Wikipedia articles are not mean to be used as technical documentation. The whole section should be removed entirely if it cannot be rewritten as a descriptive piece of prose with a broader audience than engineers looking to implement a JVM. Chris Cunningham (talk) 15:07, 21 December 2007 (UTC)
Actually, I don't think this would be too helpful if you'd actually want to implement a JVM. It may be of some use if you want to create your own JVM-like VM, but other than that it's much more useful if you want to generate bytecode, like for a compiler. But other than the compiler audience, it should be interesting to anyone who wants to learn a little more about what's going on under the hood. So even though I agree that it should be rewritten (see above), I think in its current form it's still a useful contribution to the encyclopedia. – Chip Zero 21:34, 22 December 2007 (UTC)
I also found the table helpful in understanding how Java bytecode works. Perhaps we can reach a compromise--the bytecode table can me cleaned up a little bit and moved to a different location, and reduced to a reference on the main page. - Diego Argueta 19:39, 23 December 2007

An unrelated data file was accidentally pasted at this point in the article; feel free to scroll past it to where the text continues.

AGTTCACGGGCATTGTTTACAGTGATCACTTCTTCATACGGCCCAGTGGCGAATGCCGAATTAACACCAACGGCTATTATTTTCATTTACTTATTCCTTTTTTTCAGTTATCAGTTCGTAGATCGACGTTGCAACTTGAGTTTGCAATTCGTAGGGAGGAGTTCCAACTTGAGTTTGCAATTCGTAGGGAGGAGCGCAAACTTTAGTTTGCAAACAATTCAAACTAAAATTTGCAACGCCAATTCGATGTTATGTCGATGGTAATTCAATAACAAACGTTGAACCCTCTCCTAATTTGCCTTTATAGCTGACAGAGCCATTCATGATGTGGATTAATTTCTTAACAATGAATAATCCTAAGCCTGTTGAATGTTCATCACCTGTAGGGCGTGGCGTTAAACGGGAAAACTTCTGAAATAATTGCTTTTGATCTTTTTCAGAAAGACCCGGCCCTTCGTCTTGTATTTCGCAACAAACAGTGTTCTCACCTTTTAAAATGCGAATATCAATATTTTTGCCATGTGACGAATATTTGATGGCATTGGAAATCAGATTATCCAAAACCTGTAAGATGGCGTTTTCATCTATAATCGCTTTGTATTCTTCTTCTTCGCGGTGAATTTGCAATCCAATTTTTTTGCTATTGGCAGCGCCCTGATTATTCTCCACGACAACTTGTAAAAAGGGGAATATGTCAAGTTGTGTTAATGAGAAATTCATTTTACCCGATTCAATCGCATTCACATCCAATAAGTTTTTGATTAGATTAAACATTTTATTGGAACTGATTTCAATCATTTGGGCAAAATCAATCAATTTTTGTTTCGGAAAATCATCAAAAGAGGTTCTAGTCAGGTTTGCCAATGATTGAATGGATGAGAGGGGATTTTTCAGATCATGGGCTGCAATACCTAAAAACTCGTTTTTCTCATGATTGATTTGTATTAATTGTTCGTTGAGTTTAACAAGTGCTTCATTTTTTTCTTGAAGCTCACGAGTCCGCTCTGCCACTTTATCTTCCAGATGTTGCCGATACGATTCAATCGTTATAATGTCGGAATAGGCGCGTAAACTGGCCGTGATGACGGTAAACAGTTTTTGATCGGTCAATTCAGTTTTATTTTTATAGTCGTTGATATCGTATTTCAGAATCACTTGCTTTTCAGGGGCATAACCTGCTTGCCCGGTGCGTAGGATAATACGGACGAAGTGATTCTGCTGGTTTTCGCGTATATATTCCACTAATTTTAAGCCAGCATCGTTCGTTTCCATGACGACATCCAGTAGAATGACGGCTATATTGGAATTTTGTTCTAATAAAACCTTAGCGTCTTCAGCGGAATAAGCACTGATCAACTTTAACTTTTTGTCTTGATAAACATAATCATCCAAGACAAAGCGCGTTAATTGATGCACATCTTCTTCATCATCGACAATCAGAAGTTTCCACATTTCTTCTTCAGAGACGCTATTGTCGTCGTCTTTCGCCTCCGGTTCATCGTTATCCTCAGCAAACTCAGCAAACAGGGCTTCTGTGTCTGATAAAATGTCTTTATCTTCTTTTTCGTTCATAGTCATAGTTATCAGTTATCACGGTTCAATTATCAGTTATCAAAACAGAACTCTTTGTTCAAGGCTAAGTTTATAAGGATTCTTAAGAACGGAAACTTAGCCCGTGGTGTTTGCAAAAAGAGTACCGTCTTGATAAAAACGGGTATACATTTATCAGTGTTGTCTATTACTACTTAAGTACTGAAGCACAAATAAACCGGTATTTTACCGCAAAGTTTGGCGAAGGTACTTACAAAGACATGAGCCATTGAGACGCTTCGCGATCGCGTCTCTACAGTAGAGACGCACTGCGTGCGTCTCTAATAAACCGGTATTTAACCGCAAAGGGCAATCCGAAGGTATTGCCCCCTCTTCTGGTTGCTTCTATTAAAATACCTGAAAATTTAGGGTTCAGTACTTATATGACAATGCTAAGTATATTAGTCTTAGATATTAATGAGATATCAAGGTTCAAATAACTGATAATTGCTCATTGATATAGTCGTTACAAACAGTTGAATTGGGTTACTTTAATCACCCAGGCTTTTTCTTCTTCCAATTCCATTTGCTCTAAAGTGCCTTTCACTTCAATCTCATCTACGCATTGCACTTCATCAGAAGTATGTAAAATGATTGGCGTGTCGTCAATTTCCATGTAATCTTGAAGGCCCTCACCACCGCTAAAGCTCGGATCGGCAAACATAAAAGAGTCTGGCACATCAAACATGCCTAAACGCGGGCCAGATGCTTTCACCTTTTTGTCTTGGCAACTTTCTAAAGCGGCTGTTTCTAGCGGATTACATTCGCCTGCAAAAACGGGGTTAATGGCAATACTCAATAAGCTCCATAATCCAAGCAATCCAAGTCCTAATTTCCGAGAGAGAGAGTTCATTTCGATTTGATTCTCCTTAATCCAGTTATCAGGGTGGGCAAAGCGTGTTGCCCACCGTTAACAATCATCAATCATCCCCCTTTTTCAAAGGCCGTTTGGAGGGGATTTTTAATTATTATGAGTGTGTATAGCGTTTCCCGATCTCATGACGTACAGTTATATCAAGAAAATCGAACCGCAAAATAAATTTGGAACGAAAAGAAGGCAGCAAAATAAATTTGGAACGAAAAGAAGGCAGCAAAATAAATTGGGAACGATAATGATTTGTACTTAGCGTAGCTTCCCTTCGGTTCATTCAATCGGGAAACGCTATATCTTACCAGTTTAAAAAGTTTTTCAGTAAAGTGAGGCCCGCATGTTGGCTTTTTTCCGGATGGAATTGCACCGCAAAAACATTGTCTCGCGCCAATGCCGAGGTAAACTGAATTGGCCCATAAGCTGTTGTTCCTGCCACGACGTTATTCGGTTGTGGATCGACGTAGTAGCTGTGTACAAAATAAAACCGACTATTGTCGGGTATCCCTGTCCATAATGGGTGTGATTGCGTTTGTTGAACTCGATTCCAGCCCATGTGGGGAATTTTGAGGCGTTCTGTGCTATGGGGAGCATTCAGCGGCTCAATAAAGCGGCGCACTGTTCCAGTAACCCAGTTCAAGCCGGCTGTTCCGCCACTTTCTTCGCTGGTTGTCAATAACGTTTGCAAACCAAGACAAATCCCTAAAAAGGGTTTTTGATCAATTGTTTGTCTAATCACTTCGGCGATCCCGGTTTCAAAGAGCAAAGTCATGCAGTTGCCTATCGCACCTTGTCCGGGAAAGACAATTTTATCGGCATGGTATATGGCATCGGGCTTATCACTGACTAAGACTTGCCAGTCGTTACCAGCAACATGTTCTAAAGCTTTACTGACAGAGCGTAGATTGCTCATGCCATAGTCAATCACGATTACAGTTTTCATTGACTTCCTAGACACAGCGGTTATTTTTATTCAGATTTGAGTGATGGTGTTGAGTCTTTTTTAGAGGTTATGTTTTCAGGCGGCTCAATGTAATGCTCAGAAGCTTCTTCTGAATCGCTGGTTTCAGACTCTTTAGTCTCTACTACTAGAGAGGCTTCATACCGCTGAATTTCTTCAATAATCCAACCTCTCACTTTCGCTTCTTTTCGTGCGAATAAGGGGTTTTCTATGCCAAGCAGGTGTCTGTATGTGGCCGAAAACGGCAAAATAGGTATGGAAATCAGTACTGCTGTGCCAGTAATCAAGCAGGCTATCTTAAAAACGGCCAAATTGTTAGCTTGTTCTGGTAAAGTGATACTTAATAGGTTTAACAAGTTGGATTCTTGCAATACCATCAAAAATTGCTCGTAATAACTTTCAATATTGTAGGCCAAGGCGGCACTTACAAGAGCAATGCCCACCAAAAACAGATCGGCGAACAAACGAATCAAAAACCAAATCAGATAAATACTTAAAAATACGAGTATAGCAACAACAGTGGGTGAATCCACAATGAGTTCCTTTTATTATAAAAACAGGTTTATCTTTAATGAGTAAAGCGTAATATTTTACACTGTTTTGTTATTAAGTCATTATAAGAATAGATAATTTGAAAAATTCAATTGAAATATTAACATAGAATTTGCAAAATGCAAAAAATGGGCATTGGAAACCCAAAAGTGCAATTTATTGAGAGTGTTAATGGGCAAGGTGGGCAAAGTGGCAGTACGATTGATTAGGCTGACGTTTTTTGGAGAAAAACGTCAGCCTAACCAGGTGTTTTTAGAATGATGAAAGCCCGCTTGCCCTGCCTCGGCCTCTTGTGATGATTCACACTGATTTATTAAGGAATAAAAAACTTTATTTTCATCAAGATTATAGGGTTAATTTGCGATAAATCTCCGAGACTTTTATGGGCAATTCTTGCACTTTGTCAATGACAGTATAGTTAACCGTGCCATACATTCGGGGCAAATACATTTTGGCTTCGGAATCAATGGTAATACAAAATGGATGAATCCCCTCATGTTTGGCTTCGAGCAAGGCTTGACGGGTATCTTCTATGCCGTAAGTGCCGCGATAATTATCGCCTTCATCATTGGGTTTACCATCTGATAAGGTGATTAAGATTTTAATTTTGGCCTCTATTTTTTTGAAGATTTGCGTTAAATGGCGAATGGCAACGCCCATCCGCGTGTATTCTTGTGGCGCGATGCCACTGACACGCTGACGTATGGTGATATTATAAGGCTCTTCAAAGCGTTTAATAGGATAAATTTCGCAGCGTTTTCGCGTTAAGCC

I believe that this is an excelent reference for a JVM or someone who generates bytecodes. I've done both for embedded systems and a domain spicific language using this reference. Wikipedia may not be inteded as a technical reference, but it is made to be a general reference, and it is certianly useful as a technical reference in many fields. I doubt anyone would find this article useful by itself without the bytecodes listed, but with them, it makes a nice, complete reference. —Preceding unsigned comment added by (talk) 12:20, 28 March 2008 (UTC)
I don't think that removing the list is a good idea. There is no way you can understand how the bytecode works if you do not know what different codes do, so this list must be here. And I have no idea how one can provide a small example wtithout describing even a small number of codes. I strongly disagree that the table should be removed. - HotXRock 08:27, 5 April 2008 (UTC)
I do agree that the bytecodes listing is of very limited benefit for most people but it does give an idea a much deeper understanding of how the JVM actually executes a Java program. Java bytecode is what the JVM runs and seeing the form that your programs are compiled into gives the programmer a better idea of exactly what he/she is doing. This is necessary information to anyone hoping to learn more of the technical side of Java but perhaps another location for this listing would be better. Perhaps another wikipedia entry or another wiki* site. (talk) 07:30, 29 September 2008 (UTC)
As far as I see, most users disagree with the suggestion, so I took the liberty of removing the template. - HotXRock 10:04, 19 April 2008 (UTC)
It isn't a vote. This information is of staggeringly little use except as technical documentation, and the people expressing a desire to keep it don't seem to disagree - therefore, it's a matter of punting it to a more appropriate forum, which is WikiBooks. Chris Cunningham (not at work) - talk 22:55, 6 June 2008 (UTC)